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IBM supercomputer takes on new role in health arena

There's reportedly a Watson tablet and computer app doctors can use to help treat lung cancer.

By Christina DesMarais
February 10, 2013 05:37 PM ET

PC World - IBM's Watson supercomputer has gone from game show king to doctor's office helper.

You may recall the epic man vs. machine battle two years ago in which the supercomputer beat former champions on the show Jeopardy.

Well, now there's a Watson tablet and computer app doctors can use to help treat lung cancer and another for health insurance companies to figure out which claims to pay, reports The Associated Press.

For the cancer program, Watson analyzed 1,500 lung cancer cases from medical records, plus millions of pages of medical text. It also is able to learn when corrected for generating a wrong answer. Armed with all this data, Watson will suggest to doctors which treatments will most likely succeed, prioritized by its level of confidence in them.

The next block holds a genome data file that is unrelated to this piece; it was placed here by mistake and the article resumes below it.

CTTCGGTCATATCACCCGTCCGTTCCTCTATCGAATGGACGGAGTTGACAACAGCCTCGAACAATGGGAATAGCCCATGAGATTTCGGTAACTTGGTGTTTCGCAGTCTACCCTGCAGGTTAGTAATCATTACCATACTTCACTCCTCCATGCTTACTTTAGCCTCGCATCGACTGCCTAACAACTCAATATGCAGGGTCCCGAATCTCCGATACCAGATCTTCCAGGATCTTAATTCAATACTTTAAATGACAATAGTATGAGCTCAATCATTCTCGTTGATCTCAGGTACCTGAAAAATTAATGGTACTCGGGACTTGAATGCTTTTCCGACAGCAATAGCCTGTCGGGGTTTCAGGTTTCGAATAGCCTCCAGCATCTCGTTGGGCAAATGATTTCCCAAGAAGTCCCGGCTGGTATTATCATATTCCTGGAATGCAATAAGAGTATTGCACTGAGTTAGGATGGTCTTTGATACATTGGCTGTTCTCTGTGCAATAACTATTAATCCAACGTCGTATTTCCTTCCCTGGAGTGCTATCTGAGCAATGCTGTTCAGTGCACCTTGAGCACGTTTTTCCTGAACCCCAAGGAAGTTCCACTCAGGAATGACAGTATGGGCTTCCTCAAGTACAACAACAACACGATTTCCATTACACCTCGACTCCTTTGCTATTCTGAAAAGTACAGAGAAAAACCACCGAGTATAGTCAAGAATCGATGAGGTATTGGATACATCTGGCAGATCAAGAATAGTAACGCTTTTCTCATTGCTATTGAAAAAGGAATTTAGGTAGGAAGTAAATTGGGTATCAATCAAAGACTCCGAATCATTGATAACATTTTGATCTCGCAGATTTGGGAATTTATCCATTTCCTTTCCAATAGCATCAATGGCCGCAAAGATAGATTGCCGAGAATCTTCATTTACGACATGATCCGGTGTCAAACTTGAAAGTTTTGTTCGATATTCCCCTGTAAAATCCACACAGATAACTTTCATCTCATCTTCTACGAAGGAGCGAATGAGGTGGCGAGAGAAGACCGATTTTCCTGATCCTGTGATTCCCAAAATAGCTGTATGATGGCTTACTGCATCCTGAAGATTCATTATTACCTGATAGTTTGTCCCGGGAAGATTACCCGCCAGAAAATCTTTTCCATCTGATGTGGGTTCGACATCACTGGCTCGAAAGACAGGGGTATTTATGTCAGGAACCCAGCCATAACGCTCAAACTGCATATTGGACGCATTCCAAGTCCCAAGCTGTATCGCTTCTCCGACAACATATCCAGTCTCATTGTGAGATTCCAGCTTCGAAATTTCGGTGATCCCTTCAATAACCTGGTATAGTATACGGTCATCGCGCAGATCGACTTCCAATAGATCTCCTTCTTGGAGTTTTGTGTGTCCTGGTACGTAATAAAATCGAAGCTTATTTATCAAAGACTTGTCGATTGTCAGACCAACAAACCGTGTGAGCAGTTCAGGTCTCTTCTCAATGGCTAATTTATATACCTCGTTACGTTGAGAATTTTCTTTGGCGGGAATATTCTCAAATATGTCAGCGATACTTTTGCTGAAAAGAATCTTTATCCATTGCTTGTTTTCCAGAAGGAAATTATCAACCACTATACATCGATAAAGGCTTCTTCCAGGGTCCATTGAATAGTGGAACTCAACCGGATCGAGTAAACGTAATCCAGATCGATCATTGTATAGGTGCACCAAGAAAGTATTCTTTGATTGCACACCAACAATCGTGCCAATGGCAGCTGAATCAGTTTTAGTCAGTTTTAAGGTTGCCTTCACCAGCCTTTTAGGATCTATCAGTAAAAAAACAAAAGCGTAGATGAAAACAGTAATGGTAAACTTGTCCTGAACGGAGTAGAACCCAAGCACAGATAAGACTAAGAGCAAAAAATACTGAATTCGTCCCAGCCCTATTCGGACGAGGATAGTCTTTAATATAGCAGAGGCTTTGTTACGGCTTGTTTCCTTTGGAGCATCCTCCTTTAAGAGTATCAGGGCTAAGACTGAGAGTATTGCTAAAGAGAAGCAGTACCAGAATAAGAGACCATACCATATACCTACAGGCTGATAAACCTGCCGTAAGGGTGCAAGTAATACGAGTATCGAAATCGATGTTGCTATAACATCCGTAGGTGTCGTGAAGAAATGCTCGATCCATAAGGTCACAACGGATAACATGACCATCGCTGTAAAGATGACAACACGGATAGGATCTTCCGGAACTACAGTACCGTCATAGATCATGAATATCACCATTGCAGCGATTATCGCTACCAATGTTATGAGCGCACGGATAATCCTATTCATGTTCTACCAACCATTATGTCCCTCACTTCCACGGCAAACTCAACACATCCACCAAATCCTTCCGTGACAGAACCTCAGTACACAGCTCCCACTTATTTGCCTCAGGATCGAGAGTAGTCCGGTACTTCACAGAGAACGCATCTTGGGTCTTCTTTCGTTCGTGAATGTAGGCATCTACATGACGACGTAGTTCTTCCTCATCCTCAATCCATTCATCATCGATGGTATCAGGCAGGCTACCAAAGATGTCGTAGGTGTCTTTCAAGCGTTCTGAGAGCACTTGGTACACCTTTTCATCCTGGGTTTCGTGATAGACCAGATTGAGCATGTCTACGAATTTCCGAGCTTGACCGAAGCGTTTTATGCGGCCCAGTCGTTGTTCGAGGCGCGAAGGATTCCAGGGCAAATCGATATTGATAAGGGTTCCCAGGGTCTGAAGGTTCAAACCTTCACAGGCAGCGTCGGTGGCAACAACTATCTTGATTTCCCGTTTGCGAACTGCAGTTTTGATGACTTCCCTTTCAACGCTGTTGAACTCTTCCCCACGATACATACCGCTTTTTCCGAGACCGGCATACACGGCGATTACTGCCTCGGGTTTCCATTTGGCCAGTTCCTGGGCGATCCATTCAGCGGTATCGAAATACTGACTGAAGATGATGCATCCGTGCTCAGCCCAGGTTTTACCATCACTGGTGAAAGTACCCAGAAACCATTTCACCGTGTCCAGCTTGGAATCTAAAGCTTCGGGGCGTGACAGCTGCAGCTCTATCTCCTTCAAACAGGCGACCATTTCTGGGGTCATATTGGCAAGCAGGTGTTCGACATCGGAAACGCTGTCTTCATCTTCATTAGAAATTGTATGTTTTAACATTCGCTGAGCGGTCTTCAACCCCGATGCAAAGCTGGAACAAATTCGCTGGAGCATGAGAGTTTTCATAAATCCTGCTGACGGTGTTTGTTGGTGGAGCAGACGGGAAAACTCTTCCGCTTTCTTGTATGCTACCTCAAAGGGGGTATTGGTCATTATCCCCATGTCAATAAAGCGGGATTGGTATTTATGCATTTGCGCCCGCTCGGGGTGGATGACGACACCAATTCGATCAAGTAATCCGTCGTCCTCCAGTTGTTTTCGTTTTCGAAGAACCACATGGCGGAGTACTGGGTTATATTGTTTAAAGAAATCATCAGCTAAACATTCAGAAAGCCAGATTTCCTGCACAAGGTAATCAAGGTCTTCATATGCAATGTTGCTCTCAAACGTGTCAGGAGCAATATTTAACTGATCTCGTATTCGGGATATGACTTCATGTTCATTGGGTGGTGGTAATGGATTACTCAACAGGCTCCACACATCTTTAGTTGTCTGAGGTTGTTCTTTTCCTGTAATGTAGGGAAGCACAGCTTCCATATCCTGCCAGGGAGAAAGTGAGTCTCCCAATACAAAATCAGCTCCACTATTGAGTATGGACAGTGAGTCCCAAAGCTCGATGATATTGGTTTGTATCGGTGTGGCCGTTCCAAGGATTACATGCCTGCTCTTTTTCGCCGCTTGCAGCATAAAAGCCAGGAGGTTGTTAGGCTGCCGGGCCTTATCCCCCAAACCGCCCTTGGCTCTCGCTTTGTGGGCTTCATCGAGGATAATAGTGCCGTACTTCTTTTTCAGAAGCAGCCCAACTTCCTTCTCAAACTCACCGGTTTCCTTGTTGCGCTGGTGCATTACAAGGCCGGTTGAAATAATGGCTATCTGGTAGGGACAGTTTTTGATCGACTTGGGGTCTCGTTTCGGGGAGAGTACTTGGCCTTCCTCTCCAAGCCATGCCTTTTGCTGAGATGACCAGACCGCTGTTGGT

The Maine Center for Cancer Medicine and WestMed in New York's Westchester County will both be using the lung cancer app by March.

Health insurer WellPoint, which actually will be selling both applications as part of an agreement with IBM, is already using the Watson app in Indiana, Kentucky, Ohio and Wisconsin to sift through insurance claims and determine which ones to authorize.

Since Watson's victory on Jeopardy, IBM says the supercomputer's performance has increased by 240 percent and been used to analyze finance and health care data as well as in a university setting to research big data, analytics and cognitive computing.

The company also is moving some of its underlying technologies from the supercomputer into new entry-level servers used by SMBs. IBM's recently announced Power Express servers will integrate some hardware and software elements derived from Watson.

Expect to hear more about Watson--IBM says its use "will be expanding to production-level deployments in new use cases and industries going forward."

Originally published on www.pcworld.com. Click here to read the original story.
Reprinted with permission from PCWorld.com. Story copyright 2012 PC World Communications. All rights reserved.
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